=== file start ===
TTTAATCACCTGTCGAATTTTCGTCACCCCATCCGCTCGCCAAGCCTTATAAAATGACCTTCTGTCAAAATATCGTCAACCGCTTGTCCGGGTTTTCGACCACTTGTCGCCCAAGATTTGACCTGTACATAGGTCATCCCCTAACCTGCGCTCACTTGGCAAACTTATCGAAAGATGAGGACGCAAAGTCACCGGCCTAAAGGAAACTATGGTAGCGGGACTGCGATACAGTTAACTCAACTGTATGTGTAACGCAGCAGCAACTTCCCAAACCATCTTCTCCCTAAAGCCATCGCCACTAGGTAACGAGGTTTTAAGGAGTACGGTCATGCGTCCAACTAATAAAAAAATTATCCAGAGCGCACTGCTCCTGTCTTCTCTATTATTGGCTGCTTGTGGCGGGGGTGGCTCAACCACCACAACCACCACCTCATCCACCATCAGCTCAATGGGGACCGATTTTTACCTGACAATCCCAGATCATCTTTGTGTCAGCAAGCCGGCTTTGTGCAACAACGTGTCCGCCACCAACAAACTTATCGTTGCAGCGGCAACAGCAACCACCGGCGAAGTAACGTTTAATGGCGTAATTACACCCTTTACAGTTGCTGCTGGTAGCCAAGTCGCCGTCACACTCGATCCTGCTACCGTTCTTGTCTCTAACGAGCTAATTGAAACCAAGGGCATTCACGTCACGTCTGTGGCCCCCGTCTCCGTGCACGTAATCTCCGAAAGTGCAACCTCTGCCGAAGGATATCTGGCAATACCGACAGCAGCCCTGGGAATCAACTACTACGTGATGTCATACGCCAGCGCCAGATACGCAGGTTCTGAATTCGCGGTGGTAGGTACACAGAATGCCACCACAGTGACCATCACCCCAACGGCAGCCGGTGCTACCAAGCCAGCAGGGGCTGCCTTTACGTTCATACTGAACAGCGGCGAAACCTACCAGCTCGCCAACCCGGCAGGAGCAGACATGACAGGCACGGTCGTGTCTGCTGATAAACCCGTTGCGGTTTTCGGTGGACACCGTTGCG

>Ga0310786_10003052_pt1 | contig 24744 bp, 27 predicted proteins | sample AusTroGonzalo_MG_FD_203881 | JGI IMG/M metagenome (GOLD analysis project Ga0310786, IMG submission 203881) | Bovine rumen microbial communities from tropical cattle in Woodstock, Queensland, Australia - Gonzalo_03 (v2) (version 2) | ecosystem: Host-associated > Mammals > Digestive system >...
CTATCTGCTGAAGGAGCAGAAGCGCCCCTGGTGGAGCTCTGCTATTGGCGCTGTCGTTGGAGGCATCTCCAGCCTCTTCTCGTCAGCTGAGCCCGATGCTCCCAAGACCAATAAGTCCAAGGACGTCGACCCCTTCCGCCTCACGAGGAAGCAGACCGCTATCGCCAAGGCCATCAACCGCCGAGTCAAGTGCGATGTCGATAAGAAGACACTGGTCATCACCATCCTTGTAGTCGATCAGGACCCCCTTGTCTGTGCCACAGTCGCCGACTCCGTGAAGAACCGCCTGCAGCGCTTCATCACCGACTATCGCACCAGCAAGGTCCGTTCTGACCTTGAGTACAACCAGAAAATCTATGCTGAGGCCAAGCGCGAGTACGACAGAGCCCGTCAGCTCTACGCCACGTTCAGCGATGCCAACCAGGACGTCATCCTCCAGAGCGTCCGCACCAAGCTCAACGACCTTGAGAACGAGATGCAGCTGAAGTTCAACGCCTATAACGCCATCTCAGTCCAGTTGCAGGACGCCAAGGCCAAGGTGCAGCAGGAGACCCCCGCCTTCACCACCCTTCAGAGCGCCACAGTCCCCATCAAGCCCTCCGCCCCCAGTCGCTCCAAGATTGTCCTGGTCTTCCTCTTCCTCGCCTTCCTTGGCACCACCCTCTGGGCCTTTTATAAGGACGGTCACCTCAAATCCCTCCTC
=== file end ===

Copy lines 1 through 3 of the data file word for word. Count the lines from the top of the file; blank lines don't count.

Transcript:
TTTAATCACCTGTCGAATTTTCGTCACCCCATCCGCTCGCCAAGCCTTATAAAATGACCTTCTGTCAAAATATCGTCAACCGCTTGTCCGGGTTTTCGACCACTTGTCGCCCAAGATTTGACCTGTACATAGGTCATCCCCTAACCTGCGCTCACTTGGCAAACTTATCGAAAGATGAGGACGCAAAGTCACCGGCCTAAAGGAAACTATGGTAGCGGGACTGCGATACAGTTAACTCAACTGTATGTGTAACGCAGCAGCAACTTCCCAAACCATCTTCTCCCTAAAGCCATCGCCACTAGGTAACGAGGTTTTAAGGAGTACGGTCATGCGTCCAACTAATAAAAAAATTATCCAGAGCGCACTGCTCCTGTCTTCTCTATTATTGGCTGCTTGTGGCGGGGGTGGCTCAACCACCACAACCACCACCTCATCCACCATCAGCTCAATGGGGACCGATTTTTACCTGACAATCCCAGATCATCTTTGTGTCAGCAAGCCGGCTTTGTGCAACAACGTGTCCGCCACCAACAAACTTATCGTTGCAGCGGCAACAGCAACCACCGGCGAAGTAACGTTTAATGGCGTAATTACACCCTTTACAGTTGCTGCTGGTAGCCAAGTCGCCGTCACACTCGATCCTGCTACCGTTCTTGTCTCTAACGAGCTAATTGAAACCAAGGGCATTCACGTCACGTCTGTGGCCCCCGTCTCCGTGCACGTAATCTCCGAAAGTGCAACCTCTGCCGAAGGATATCTGGCAATACCGACAGCAGCCCTGGGAATCAACTACTACGTGATGTCATACGCCAGCGCCAGATACGCAGGTTCTGAATTCGCGGTGGTAGGTACACAGAATGCCACCACAGTGACCATCACCCCAACGGCAGCCGGTGCTACCAAGCCAGCAGGGGCTGCCTTTACGTTCATACTGAACAGCGGCGAAACCTACCAGCTCGCCAACCCGGCAGGAGCAGACATGACAGGCACGGTCGTGTCTGCTGATAAACCCGTTGCGGTTTTCGGTGGACACCGTTGCG

>Ga0310786_10003052_pt1 | contig 24744 bp, 27 predicted proteins | sample AusTroGonzalo_MG_FD_203881 | JGI IMG/M metagenome (GOLD analysis project Ga0310786, IMG submission 203881) | Bovine rumen microbial communities from tropical cattle in Woodstock, Queensland, Australia - Gonzalo_03 (v2) (version 2) | ecosystem: Host-associated > Mammals > Digestive system >...
CTATCTGCTGAAGGAGCAGAAGCGCCCCTGGTGGAGCTCTGCTATTGGCGCTGTCGTTGGAGGCATCTCCAGCCTCTTCTCGTCAGCTGAGCCCGATGCTCCCAAGACCAATAAGTCCAAGGACGTCGACCCCTTCCGCCTCACGAGGAAGCAGACCGCTATCGCCAAGGCCATCAACCGCCGAGTCAAGTGCGATGTCGATAAGAAGACACTGGTCATCACCATCCTTGTAGTCGATCAGGACCCCCTTGTCTGTGCCACAGTCGCCGACTCCGTGAAGAACCGCCTGCAGCGCTTCATCACCGACTATCGCACCAGCAAGGTCCGTTCTGACCTTGAGTACAACCAGAAAATCTATGCTGAGGCCAAGCGCGAGTACGACAGAGCCCGTCAGCTCTACGCCACGTTCAGCGATGCCAACCAGGACGTCATCCTCCAGAGCGTCCGCACCAAGCTCAACGACCTTGAGAACGAGATGCAGCTGAAGTTCAACGCCTATAACGCCATCTCAGTCCAGTTGCAGGACGCCAAGGCCAAGGTGCAGCAGGAGACCCCCGCCTTCACCACCCTTCAGAGCGCCACAGTCCCCATCAAGCCCTCCGCCCCCAGTCGCTCCAAGATTGTCCTGGTCTTCCTCTTCCTCGCCTTCCTTGGCACCACCCTCTGGGCCTTTTATAAGGACGGTCACCTCAAATCCCTCCTC